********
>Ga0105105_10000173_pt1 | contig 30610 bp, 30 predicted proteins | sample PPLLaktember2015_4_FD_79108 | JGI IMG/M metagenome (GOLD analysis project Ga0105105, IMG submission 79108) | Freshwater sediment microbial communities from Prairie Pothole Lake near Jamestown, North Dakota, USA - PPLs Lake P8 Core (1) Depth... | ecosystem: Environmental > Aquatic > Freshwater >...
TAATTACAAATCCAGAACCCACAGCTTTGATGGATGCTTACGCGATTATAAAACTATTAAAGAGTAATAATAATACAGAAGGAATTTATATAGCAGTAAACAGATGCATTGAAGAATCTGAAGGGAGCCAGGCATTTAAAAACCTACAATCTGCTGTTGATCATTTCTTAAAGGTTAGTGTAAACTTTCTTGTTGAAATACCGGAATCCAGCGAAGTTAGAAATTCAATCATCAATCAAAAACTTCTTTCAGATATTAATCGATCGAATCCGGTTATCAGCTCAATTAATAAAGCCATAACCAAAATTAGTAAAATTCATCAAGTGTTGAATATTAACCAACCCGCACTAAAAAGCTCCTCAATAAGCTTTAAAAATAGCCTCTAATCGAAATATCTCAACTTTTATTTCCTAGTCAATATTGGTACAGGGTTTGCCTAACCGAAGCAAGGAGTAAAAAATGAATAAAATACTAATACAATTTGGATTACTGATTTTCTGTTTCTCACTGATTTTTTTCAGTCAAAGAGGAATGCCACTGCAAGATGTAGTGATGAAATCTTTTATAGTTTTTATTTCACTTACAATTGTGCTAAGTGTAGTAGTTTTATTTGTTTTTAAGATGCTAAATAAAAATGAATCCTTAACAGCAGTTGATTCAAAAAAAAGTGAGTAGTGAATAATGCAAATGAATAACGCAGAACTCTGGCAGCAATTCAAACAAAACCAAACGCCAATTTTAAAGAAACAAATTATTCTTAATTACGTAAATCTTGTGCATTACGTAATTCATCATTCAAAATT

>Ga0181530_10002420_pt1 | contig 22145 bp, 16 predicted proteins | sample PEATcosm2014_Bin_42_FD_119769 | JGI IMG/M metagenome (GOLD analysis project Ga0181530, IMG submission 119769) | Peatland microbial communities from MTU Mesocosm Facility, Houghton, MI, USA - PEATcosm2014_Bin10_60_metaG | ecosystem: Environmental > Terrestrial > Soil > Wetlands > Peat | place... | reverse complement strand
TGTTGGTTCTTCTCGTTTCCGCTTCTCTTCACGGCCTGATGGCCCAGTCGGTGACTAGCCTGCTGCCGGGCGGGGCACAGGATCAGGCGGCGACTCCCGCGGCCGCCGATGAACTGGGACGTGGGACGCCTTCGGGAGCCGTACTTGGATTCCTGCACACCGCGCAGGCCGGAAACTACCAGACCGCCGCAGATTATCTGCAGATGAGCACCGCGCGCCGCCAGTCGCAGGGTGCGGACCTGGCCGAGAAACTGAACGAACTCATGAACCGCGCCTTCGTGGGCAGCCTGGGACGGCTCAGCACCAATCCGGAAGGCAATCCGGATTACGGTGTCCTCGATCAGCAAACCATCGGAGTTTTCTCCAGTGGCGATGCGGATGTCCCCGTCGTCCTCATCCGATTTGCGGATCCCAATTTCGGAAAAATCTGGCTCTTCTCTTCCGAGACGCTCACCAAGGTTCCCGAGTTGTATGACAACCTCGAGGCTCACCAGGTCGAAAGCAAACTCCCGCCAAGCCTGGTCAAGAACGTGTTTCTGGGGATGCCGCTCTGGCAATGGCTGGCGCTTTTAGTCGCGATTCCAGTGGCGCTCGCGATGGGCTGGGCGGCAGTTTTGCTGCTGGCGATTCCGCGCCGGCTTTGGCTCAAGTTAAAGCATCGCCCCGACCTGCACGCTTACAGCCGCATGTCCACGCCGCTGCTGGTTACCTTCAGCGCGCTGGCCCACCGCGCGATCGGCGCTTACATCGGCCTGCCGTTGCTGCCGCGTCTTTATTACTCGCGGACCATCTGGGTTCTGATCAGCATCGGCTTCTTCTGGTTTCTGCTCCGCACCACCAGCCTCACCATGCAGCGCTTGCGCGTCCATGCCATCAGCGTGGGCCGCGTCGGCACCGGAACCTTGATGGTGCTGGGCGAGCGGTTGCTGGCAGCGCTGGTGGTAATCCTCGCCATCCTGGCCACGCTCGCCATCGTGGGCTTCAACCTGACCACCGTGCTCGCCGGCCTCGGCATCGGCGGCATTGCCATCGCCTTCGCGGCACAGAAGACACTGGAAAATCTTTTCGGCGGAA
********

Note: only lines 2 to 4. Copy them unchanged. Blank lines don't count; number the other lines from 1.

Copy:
TAATTACAAATCCAGAACCCACAGCTTTGATGGATGCTTACGCGATTATAAAACTATTAAAGAGTAATAATAATACAGAAGGAATTTATATAGCAGTAAACAGATGCATTGAAGAATCTGAAGGGAGCCAGGCATTTAAAAACCTACAATCTGCTGTTGATCATTTCTTAAAGGTTAGTGTAAACTTTCTTGTTGAAATACCGGAATCCAGCGAAGTTAGAAATTCAATCATCAATCAAAAACTTCTTTCAGATATTAATCGATCGAATCCGGTTATCAGCTCAATTAATAAAGCCATAACCAAAATTAGTAAAATTCATCAAGTGTTGAATATTAACCAACCCGCACTAAAAAGCTCCTCAATAAGCTTTAAAAATAGCCTCTAATCGAAATATCTCAACTTTTATTTCCTAGTCAATATTGGTACAGGGTTTGCCTAACCGAAGCAAGGAGTAAAAAATGAATAAAATACTAATACAATTTGGATTACTGATTTTCTGTTTCTCACTGATTTTTTTCAGTCAAAGAGGAATGCCACTGCAAGATGTAGTGATGAAATCTTTTATAGTTTTTATTTCACTTACAATTGTGCTAAGTGTAGTAGTTTTATTTGTTTTTAAGATGCTAAATAAAAATGAATCCTTAACAGCAGTTGATTCAAAAAAAAGTGAGTAGTGAATAATGCAAATGAATAACGCAGAACTCTGGCAGCAATTCAAACAAAACCAAACGCCAATTTTAAAGAAACAAATTATTCTTAATTACGTAAATCTTGTGCATTACGTAATTCATCATTCAAAATT

>Ga0181530_10002420_pt1 | contig 22145 bp, 16 predicted proteins | sample PEATcosm2014_Bin_42_FD_119769 | JGI IMG/M metagenome (GOLD analysis project Ga0181530, IMG submission 119769) | Peatland microbial communities from MTU Mesocosm Facility, Houghton, MI, USA - PEATcosm2014_Bin10_60_metaG | ecosystem: Environmental > Terrestrial > Soil > Wetlands > Peat | place... | reverse complement strand
TGTTGGTTCTTCTCGTTTCCGCTTCTCTTCACGGCCTGATGGCCCAGTCGGTGACTAGCCTGCTGCCGGGCGGGGCACAGGATCAGGCGGCGACTCCCGCGGCCGCCGATGAACTGGGACGTGGGACGCCTTCGGGAGCCGTACTTGGATTCCTGCACACCGCGCAGGCCGGAAACTACCAGACCGCCGCAGATTATCTGCAGATGAGCACCGCGCGCCGCCAGTCGCAGGGTGCGGACCTGGCCGAGAAACTGAACGAACTCATGAACCGCGCCTTCGTGGGCAGCCTGGGACGGCTCAGCACCAATCCGGAAGGCAATCCGGATTACGGTGTCCTCGATCAGCAAACCATCGGAGTTTTCTCCAGTGGCGATGCGGATGTCCCCGTCGTCCTCATCCGATTTGCGGATCCCAATTTCGGAAAAATCTGGCTCTTCTCTTCCGAGACGCTCACCAAGGTTCCCGAGTTGTATGACAACCTCGAGGCTCACCAGGTCGAAAGCAAACTCCCGCCAAGCCTGGTCAAGAACGTGTTTCTGGGGATGCCGCTCTGGCAATGGCTGGCGCTTTTAGTCGCGATTCCAGTGGCGCTCGCGATGGGCTGGGCGGCAGTTTTGCTGCTGGCGATTCCGCGCCGGCTTTGGCTCAAGTTAAAGCATCGCCCCGACCTGCACGCTTACAGCCGCATGTCCACGCCGCTGCTGGTTACCTTCAGCGCGCTGGCCCACCGCGCGATCGGCGCTTACATCGGCCTGCCGTTGCTGCCGCGTCTTTATTACTCGCGGACCATCTGGGTTCTGATCAGCATCGGCTTCTTCTGGTTTCTGCTCCGCACCACCAGCCTCACCATGCAGCGCTTGCGCGTCCATGCCATCAGCGTGGGCCGCGTCGGCACCGGAACCTTGATGGTGCTGGGCGAGCGGTTGCTGGCAGCGCTGGTGGTAATCCTCGCCATCCTGGCCACGCTCGCCATCGTGGGCTTCAACCTGACCACCGTGCTCGCCGGCCTCGGCATCGGCGGCATTGCCATCGCCTTCGCGGCACAGAAGACACTGGAAAATCTTTTCGGCGGAA